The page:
Friday, May 3

Olivier Blanchard’s Five Lessons for Economists From the Financial Crisis

I take no pleasure in being prescient but one of the reasons we are ahead is because I lived thorough 3 recessions now. Son what goes up must come down. Details matter. Value investing is always going to win out. There are no silver bullets in investing returns. Find undervalued companies and invest. Look for good growth stories and good management. You read the intelligent investor. 

Still as an economics student this article is worth reading son. The plumbing matters. The connections, the pipe width, the material, the angles all matter in the financial and economic world. And you can never be 100% right. 

What people don't understand is that they don't understand what the future of the economy and financial system will be. So when people don't understand what's happening they react in bad ways. Go pray to god. Or bite people's heads off like the reaction against bankers. Or throw more laws. Like more laws against rape are supposed to lead to less rape. The thinking goes like this. 

We have a problem. So something must be done. This is something. Thus this must be done. 

Weird ass thinking son. 



Olivier Blanchard’s Five Lessons for Economists From the Financial Crisis - Real Time Economics - WSJ

What did the worst financial crisis and deepest recession in 75 years teach academic economists and policymakers on whose watch it happened? At a recent London School of Economics forum, convened to honor Bank of England Governor Mervyn King,Olivier Blanchard offered some answers.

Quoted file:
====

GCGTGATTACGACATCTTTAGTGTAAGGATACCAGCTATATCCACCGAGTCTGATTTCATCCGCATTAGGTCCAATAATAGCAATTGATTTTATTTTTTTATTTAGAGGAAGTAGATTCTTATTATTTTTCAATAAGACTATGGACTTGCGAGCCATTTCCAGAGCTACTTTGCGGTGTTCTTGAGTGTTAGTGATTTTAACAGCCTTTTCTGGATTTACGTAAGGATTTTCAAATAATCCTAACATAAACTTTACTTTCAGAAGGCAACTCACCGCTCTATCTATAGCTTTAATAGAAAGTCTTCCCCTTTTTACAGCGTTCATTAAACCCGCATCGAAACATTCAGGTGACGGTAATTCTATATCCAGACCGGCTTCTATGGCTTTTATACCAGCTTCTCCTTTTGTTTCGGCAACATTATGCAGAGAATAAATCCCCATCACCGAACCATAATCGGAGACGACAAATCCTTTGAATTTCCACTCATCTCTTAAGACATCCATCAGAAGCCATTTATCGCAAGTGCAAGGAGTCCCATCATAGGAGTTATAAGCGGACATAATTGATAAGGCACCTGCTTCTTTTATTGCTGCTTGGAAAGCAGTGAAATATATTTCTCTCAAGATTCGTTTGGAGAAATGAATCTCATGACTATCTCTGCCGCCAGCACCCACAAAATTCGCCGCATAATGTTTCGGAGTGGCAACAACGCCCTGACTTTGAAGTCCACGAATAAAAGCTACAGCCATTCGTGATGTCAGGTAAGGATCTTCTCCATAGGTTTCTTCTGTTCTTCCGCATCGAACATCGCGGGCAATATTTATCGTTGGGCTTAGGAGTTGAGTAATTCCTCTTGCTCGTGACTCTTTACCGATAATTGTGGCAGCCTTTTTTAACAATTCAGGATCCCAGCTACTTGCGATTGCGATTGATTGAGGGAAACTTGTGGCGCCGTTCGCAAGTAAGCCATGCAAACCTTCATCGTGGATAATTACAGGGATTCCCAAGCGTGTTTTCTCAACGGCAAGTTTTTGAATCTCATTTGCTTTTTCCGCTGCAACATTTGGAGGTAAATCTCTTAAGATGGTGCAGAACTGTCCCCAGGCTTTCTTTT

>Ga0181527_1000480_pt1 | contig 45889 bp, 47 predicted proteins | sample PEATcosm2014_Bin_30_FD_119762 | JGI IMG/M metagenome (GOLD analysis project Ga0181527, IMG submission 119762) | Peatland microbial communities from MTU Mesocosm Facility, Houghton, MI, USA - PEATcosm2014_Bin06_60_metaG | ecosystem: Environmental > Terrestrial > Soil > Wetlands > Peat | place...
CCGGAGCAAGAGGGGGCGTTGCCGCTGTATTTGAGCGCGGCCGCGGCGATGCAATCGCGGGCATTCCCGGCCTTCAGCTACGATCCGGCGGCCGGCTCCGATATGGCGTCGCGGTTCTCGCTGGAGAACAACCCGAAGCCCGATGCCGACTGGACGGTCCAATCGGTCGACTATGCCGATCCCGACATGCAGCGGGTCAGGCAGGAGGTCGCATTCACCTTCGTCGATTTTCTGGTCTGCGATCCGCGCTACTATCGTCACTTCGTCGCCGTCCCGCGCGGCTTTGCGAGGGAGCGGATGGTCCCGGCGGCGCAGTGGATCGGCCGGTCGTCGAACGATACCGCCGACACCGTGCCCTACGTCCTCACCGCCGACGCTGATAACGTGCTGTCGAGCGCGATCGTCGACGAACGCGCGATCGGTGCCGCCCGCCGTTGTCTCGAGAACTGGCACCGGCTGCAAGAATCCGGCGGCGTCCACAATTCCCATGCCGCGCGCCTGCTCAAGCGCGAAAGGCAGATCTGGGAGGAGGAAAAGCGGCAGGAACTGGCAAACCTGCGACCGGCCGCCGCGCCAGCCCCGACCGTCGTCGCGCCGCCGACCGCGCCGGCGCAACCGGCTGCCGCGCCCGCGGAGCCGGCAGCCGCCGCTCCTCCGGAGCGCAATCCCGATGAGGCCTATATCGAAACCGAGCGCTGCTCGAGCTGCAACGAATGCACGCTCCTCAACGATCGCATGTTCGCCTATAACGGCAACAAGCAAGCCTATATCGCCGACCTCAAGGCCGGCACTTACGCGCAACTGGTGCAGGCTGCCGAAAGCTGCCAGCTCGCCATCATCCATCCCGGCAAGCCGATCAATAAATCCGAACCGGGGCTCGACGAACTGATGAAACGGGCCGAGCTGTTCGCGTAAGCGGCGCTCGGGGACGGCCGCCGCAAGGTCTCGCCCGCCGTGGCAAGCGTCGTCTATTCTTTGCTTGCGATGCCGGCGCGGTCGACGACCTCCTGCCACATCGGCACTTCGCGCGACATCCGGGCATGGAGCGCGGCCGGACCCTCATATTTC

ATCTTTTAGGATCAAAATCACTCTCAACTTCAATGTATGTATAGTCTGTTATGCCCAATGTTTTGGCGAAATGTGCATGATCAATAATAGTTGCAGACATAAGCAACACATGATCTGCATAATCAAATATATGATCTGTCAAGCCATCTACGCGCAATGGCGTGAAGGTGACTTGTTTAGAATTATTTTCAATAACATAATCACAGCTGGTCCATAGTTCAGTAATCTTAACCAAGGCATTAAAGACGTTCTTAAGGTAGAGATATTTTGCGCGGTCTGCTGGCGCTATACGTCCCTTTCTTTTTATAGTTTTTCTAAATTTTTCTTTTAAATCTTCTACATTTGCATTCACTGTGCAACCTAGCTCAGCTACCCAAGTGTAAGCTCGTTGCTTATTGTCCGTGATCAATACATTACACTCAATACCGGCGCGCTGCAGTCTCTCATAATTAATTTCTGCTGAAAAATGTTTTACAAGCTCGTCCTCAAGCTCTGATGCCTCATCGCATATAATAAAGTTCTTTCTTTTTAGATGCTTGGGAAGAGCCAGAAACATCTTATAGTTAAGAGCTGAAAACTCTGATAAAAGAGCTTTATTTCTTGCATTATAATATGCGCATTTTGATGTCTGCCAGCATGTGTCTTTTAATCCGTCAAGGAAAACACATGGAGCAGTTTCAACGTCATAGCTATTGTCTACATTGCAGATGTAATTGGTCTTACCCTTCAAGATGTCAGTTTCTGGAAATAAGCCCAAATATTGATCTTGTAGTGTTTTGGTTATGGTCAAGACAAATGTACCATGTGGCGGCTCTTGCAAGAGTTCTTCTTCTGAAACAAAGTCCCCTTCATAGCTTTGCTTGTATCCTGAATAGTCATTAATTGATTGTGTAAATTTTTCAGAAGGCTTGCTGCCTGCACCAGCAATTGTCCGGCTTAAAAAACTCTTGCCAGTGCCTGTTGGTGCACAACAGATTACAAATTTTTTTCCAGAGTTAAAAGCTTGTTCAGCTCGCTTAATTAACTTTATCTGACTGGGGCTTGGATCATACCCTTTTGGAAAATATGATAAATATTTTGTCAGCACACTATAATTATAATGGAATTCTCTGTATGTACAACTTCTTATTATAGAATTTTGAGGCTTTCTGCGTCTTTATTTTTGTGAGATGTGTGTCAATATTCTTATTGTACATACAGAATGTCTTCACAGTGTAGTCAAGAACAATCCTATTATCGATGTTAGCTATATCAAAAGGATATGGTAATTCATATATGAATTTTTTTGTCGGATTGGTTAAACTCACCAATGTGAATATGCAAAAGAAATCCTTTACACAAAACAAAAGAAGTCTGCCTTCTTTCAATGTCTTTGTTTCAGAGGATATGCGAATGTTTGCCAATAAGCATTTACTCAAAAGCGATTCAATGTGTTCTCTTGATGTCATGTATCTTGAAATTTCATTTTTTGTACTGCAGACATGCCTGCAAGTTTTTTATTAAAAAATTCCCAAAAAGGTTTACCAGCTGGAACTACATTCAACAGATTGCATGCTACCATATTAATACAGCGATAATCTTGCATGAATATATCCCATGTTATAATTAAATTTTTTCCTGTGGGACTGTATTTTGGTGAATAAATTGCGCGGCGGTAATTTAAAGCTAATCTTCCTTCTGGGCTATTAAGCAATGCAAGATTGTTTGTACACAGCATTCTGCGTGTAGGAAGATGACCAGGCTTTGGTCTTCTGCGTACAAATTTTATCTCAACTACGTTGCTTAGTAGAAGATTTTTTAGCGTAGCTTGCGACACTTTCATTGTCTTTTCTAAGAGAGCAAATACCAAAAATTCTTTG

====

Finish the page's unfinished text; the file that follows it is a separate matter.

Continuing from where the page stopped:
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Olivier Blanchard

Mr. Blanchard, 64 years old, is well positioned to offer such reconsideration. An internationally prominent macroeconomist, he spent 25 years on the MIT faculty before becoming chief economist at the International Monetary Fund in September 2008, just before the collapse of Lehman Brothers.

Here are Mr. Blanchard¹s five lessons in his own words, lightly edited by The Wall Street Journal’s David Wessel:

#1: Humility is in order.

The Great Moderation [the economically tranquil period from 1987 to 2007] convinced too many of us that the large-economy crisis -­ a financial crisis, a banking crisis ­- was a thing of the past. It wasn’t going to happen again, except maybe in emerging markets. History was marching on.

My generation, which was born after World War II, lived with the notion that the world was getting to be a better and better place. We knew how to do things better, not only in economics but in other fields as well. What we have learned is that¹s not true. History repeats itself. We should have known.

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